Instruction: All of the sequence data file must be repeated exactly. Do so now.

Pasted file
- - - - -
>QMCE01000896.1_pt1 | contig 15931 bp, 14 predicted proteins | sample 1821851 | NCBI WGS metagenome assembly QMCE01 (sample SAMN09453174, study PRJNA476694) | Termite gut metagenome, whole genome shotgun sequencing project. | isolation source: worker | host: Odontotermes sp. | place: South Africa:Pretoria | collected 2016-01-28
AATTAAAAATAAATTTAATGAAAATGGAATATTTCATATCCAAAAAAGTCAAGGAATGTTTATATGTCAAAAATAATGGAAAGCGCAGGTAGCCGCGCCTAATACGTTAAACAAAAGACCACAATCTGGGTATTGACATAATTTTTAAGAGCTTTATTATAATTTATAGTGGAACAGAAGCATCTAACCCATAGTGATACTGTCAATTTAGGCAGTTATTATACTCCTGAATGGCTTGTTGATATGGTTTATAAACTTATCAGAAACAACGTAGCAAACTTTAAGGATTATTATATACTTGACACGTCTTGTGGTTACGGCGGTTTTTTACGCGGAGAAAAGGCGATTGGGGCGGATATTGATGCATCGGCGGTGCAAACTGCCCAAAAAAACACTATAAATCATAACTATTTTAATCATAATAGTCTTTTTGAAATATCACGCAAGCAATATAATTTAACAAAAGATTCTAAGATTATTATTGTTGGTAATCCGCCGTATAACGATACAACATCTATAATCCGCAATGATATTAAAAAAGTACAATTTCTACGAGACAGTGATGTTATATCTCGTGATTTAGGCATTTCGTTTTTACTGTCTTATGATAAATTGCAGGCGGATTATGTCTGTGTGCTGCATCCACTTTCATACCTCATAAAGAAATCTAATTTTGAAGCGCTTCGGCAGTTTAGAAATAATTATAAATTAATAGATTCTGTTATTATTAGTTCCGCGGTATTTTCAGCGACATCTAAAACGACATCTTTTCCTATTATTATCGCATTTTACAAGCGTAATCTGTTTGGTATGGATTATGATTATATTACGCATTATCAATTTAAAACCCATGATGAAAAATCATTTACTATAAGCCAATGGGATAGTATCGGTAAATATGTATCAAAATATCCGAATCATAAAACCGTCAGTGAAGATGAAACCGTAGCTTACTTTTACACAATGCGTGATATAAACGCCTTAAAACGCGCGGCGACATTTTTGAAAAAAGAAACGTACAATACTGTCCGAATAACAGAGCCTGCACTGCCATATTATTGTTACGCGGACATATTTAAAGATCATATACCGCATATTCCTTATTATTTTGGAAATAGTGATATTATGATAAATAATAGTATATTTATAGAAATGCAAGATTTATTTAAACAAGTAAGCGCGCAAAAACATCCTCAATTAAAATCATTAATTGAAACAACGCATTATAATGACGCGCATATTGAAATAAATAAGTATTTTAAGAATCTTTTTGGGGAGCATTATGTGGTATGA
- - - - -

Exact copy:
>QMCE01000896.1_pt1 | contig 15931 bp, 14 predicted proteins | sample 1821851 | NCBI WGS metagenome assembly QMCE01 (sample SAMN09453174, study PRJNA476694) | Termite gut metagenome, whole genome shotgun sequencing project. | isolation source: worker | host: Odontotermes sp. | place: South Africa:Pretoria | collected 2016-01-28
AATTAAAAATAAATTTAATGAAAATGGAATATTTCATATCCAAAAAAGTCAAGGAATGTTTATATGTCAAAAATAATGGAAAGCGCAGGTAGCCGCGCCTAATACGTTAAACAAAAGACCACAATCTGGGTATTGACATAATTTTTAAGAGCTTTATTATAATTTATAGTGGAACAGAAGCATCTAACCCATAGTGATACTGTCAATTTAGGCAGTTATTATACTCCTGAATGGCTTGTTGATATGGTTTATAAACTTATCAGAAACAACGTAGCAAACTTTAAGGATTATTATATACTTGACACGTCTTGTGGTTACGGCGGTTTTTTACGCGGAGAAAAGGCGATTGGGGCGGATATTGATGCATCGGCGGTGCAAACTGCCCAAAAAAACACTATAAATCATAACTATTTTAATCATAATAGTCTTTTTGAAATATCACGCAAGCAATATAATTTAACAAAAGATTCTAAGATTATTATTGTTGGTAATCCGCCGTATAACGATACAACATCTATAATCCGCAATGATATTAAAAAAGTACAATTTCTACGAGACAGTGATGTTATATCTCGTGATTTAGGCATTTCGTTTTTACTGTCTTATGATAAATTGCAGGCGGATTATGTCTGTGTGCTGCATCCACTTTCATACCTCATAAAGAAATCTAATTTTGAAGCGCTTCGGCAGTTTAGAAATAATTATAAATTAATAGATTCTGTTATTATTAGTTCCGCGGTATTTTCAGCGACATCTAAAACGACATCTTTTCCTATTATTATCGCATTTTACAAGCGTAATCTGTTTGGTATGGATTATGATTATATTACGCATTATCAATTTAAAACCCATGATGAAAAATCATTTACTATAAGCCAATGGGATAGTATCGGTAAATATGTATCAAAATATCCGAATCATAAAACCGTCAGTGAAGATGAAACCGTAGCTTACTTTTACACAATGCGTGATATAAACGCCTTAAAACGCGCGGCGACATTTTTGAAAAAAGAAACGTACAATACTGTCCGAATAACAGAGCCTGCACTGCCATATTATTGTTACGCGGACATATTTAAAGATCATATACCGCATATTCCTTATTATTTTGGAAATAGTGATATTATGATAAATAATAGTATATTTATAGAAATGCAAGATTTATTTAAACAAGTAAGCGCGCAAAAACATCCTCAATTAAAATCATTAATTGAAACAACGCATTATAATGACGCGCATATTGAAATAAATAAGTATTTTAAGAATCTTTTTGGGGAGCATTATGTGGTATGA